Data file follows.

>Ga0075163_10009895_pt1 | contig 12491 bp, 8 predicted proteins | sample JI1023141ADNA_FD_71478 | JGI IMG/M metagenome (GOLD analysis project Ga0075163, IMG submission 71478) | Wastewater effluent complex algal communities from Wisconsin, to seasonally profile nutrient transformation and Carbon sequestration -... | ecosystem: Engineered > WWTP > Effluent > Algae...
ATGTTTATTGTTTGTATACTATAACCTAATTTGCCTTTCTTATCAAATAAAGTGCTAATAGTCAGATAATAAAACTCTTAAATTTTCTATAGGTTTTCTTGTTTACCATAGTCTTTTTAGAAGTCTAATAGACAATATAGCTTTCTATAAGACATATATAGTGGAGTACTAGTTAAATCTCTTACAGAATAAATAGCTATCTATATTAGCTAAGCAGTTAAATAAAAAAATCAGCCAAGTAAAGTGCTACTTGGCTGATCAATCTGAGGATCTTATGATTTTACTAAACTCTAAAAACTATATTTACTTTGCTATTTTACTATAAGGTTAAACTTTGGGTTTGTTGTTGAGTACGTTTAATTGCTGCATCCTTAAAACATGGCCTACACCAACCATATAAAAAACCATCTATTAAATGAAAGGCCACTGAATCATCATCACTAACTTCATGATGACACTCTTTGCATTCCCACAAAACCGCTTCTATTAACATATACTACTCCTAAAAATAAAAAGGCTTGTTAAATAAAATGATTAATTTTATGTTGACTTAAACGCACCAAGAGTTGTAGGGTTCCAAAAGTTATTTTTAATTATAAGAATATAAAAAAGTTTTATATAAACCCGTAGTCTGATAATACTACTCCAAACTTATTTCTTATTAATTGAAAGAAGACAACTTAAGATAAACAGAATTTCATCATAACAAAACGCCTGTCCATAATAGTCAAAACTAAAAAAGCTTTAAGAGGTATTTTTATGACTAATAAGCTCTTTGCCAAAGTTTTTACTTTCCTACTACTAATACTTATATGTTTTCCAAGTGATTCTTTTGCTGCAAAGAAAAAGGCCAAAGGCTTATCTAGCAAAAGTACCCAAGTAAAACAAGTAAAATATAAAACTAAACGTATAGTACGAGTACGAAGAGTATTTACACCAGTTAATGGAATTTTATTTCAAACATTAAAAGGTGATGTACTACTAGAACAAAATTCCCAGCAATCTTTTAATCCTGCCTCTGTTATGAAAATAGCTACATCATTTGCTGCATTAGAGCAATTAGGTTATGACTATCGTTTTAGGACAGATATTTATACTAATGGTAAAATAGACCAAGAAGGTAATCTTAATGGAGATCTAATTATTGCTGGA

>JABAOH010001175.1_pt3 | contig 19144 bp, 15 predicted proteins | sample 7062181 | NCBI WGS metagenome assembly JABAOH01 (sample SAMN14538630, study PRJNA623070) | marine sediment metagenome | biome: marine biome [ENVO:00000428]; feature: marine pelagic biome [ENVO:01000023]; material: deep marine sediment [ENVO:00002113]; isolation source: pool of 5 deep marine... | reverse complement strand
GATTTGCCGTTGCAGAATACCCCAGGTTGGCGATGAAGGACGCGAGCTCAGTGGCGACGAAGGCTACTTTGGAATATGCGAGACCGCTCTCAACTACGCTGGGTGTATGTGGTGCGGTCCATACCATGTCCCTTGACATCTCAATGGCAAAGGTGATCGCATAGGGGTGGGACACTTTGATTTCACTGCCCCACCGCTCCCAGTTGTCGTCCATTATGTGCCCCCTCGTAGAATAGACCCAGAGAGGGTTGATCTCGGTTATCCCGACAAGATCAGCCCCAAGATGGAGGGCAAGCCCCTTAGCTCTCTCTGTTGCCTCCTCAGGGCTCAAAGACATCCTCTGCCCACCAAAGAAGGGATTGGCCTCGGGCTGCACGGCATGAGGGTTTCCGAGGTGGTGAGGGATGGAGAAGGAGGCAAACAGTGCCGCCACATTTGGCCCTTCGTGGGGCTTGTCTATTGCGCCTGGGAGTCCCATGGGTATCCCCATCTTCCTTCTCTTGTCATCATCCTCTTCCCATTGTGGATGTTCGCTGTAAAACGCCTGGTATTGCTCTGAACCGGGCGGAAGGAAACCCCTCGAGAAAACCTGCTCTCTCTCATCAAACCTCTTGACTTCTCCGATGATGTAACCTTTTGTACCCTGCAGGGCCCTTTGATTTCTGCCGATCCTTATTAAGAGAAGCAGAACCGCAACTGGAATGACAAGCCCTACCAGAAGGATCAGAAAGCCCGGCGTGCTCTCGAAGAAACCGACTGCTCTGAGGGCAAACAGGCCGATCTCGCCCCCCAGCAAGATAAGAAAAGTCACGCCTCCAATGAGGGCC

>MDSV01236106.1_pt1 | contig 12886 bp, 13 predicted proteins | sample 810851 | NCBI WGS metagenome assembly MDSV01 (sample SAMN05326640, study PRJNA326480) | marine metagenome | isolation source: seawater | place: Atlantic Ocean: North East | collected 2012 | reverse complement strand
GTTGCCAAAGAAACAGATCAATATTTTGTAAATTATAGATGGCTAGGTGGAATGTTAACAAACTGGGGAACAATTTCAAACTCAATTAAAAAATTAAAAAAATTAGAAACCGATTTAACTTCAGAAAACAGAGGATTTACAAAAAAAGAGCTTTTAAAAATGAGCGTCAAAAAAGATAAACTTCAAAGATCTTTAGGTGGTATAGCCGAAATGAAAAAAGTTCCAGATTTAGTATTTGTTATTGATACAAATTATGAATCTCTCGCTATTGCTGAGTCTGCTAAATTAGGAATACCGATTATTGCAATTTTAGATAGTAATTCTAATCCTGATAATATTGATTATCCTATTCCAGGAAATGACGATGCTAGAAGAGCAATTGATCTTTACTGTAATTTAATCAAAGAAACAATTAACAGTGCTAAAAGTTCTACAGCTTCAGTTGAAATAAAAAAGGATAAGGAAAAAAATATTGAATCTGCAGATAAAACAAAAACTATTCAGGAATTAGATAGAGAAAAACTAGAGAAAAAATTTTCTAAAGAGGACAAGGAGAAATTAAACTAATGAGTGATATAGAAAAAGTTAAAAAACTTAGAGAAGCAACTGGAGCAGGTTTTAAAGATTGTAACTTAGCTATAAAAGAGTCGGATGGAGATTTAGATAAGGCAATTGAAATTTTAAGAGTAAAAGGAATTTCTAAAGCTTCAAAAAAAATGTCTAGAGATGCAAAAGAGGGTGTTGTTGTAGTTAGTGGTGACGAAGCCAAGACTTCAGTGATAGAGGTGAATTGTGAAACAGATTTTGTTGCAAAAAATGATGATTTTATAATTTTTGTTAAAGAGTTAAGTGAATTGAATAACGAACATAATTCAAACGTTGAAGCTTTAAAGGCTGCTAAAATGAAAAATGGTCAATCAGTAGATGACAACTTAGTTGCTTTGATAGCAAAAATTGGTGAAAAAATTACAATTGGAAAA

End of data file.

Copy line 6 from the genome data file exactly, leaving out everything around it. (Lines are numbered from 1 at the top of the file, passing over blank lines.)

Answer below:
GTTGCCAAAGAAACAGATCAATATTTTGTAAATTATAGATGGCTAGGTGGAATGTTAACAAACTGGGGAACAATTTCAAACTCAATTAAAAAATTAAAAAAATTAGAAACCGATTTAACTTCAGAAAACAGAGGATTTACAAAAAAAGAGCTTTTAAAAATGAGCGTCAAAAAAGATAAACTTCAAAGATCTTTAGGTGGTATAGCCGAAATGAAAAAAGTTCCAGATTTAGTATTTGTTATTGATACAAATTATGAATCTCTCGCTATTGCTGAGTCTGCTAAATTAGGAATACCGATTATTGCAATTTTAGATAGTAATTCTAATCCTGATAATATTGATTATCCTATTCCAGGAAATGACGATGCTAGAAGAGCAATTGATCTTTACTGTAATTTAATCAAAGAAACAATTAACAGTGCTAAAAGTTCTACAGCTTCAGTTGAAATAAAAAAGGATAAGGAAAAAAATATTGAATCTGCAGATAAAACAAAAACTATTCAGGAATTAGATAGAGAAAAACTAGAGAAAAAATTTTCTAAAGAGGACAAGGAGAAATTAAACTAATGAGTGATATAGAAAAAGTTAAAAAACTTAGAGAAGCAACTGGAGCAGGTTTTAAAGATTGTAACTTAGCTATAAAAGAGTCGGATGGAGATTTAGATAAGGCAATTGAAATTTTAAGAGTAAAAGGAATTTCTAAAGCTTCAAAAAAAATGTCTAGAGATGCAAAAGAGGGTGTTGTTGTAGTTAGTGGTGACGAAGCCAAGACTTCAGTGATAGAGGTGAATTGTGAAACAGATTTTGTTGCAAAAAATGATGATTTTATAATTTTTGTTAAAGAGTTAAGTGAATTGAATAACGAACATAATTCAAACGTTGAAGCTTTAAAGGCTGCTAAAATGAAAAATGGTCAATCAGTAGATGACAACTTAGTTGCTTTGATAGCAAAAATTGGTGAAAAAATTACAATTGGAAAA